This is the first in a series of "Problem Solved" columns written by various consultants of Baseline Consulting. Each column will address a real-life project or client challenge and discuss how the author addressed the issue.

A colleague who was aware that I'd been managing a major client initiative using offshore resources recently asked me how my project was going. The project had initially been met with skepticism but actually delivered very successful outcomes.

After hearing of our success, my colleague related the details of his latest project that was delivered late and cost significantly more than expected. These experiences are familiar to anyone who's worked a large data warehouse.

IT departments often assume that outsourced projects are less complex than in-house projects. Management and people issues render outsourced projects more complex, requiring a higher degree of  oversight. Data warehouses, which are frequently viewed as strategic, up the ante in terms of the need for rigor and expertise. Simple processes for manageability, teamwork and productivity were created that helped us avoid common data warehouse outsourcing pitfalls.

The most prevalent pitfall in outsourcing a data warehouse project is a misunderstanding of specifications at the onset of the project. In BI projects, the prevailing development method is iterative, characterized by short projects that deliver enough functionality to provide value quickly and engage end users. This can strain even a colocated team, but when developers are in different locations, the risks such as code rewrite, bugs and missed deadlines are even greater.

Productivity issues - either real or perceived - loom large with outsourcing. A project manager who normally interacts with the staff in person can become overwhelmed by needing to communicate with offshore teams. Even with the lure of discounted hourly rates, any project interruption can idle dozens of programmers. Project interruptions are a greater risk when developers are thousands of miles and 12 time zones away.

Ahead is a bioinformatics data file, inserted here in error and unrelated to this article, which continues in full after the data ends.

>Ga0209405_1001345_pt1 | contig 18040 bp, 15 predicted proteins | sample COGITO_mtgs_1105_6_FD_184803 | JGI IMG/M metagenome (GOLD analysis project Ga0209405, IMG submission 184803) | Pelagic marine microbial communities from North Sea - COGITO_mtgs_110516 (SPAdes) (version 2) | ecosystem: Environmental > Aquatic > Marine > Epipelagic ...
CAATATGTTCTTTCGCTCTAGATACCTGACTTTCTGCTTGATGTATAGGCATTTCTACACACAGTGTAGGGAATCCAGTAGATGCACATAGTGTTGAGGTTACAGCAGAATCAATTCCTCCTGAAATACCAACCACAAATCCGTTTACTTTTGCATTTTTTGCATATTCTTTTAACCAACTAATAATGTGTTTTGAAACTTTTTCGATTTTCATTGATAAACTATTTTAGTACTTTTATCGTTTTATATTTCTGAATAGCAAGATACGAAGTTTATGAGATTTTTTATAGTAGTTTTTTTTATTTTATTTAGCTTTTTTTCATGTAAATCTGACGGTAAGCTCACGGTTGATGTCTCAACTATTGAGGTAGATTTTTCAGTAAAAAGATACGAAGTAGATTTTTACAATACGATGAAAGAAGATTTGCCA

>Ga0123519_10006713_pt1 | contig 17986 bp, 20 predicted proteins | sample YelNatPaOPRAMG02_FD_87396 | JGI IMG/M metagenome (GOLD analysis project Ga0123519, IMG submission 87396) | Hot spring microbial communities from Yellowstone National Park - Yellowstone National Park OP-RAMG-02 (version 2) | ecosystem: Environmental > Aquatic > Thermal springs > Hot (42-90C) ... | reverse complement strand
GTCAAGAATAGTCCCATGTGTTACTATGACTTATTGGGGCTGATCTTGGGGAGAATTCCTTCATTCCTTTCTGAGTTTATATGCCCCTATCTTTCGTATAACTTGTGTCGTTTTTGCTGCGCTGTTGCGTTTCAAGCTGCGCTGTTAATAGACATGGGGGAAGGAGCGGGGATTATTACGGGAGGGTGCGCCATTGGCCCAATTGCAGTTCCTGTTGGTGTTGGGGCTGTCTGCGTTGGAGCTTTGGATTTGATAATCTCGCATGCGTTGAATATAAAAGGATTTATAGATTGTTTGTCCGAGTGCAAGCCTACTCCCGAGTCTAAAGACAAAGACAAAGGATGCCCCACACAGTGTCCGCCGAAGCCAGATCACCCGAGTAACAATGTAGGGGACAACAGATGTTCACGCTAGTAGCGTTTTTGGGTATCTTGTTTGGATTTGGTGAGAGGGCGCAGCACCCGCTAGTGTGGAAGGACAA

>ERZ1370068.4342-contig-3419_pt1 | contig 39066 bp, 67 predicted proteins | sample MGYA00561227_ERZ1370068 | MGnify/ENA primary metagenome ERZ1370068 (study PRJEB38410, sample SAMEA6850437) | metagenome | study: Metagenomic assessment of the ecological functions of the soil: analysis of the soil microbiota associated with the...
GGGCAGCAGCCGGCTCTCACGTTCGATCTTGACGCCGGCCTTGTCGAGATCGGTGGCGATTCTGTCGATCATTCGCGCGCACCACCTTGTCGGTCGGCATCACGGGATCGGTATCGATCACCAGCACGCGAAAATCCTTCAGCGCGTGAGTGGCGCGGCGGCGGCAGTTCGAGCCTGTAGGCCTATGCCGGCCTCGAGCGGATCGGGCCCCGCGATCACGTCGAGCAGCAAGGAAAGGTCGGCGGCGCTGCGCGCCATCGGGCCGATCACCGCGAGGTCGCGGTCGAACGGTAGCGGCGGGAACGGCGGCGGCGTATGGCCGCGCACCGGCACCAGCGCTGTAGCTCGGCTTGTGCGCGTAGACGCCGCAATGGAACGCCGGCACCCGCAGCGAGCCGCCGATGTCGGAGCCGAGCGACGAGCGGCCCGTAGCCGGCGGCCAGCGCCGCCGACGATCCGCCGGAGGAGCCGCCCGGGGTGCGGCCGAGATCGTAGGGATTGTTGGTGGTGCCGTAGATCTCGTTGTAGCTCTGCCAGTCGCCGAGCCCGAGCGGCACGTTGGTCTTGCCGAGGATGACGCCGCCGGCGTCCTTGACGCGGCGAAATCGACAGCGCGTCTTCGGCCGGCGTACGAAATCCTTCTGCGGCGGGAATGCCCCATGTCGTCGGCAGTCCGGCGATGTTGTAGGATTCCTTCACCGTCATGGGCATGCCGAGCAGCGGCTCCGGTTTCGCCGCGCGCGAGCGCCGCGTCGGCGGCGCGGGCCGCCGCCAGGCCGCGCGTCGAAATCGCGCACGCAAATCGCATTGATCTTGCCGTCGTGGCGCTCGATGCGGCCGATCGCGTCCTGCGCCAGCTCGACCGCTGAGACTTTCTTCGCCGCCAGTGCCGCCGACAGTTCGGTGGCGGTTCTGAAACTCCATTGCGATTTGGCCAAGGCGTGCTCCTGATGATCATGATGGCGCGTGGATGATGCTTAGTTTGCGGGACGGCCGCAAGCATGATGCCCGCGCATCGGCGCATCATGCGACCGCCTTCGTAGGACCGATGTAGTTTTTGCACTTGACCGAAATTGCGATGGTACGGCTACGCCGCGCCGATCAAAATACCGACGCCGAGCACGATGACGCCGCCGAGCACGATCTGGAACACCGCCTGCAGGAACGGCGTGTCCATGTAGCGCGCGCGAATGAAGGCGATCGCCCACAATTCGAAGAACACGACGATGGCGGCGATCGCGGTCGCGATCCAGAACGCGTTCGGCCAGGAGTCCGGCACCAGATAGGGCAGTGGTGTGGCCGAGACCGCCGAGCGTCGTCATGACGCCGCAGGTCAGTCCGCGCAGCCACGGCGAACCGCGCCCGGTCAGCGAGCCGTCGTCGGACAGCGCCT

Time zone differences (and limited overlapping work hours) mean delay. Scheduled events can often be pushed into the next day or even week. As my team begins our Friday workday, the day in India is already over.

Without significant experience with the offshore partner firm, skill levels can be a concern. Some offshore firms are renowned for training their junior staff members on the client's nickel. As I'll discuss, the assumption of zero control over offshore staff skill levels is far from the truth.

In any data warehouse or BI project, monitoring progress is a challenge, especially when the majority of the development team is on another continent. After all, you can't just walk over to someone's cubicle to ask what milestones are being met or missed each week.

The key to avoiding these pitfalls is recognizing the details that make an offshore project more complex to control than an in-house project. In our case, we carved out specific development tasks and created simple processes that were easy for everyone to follow.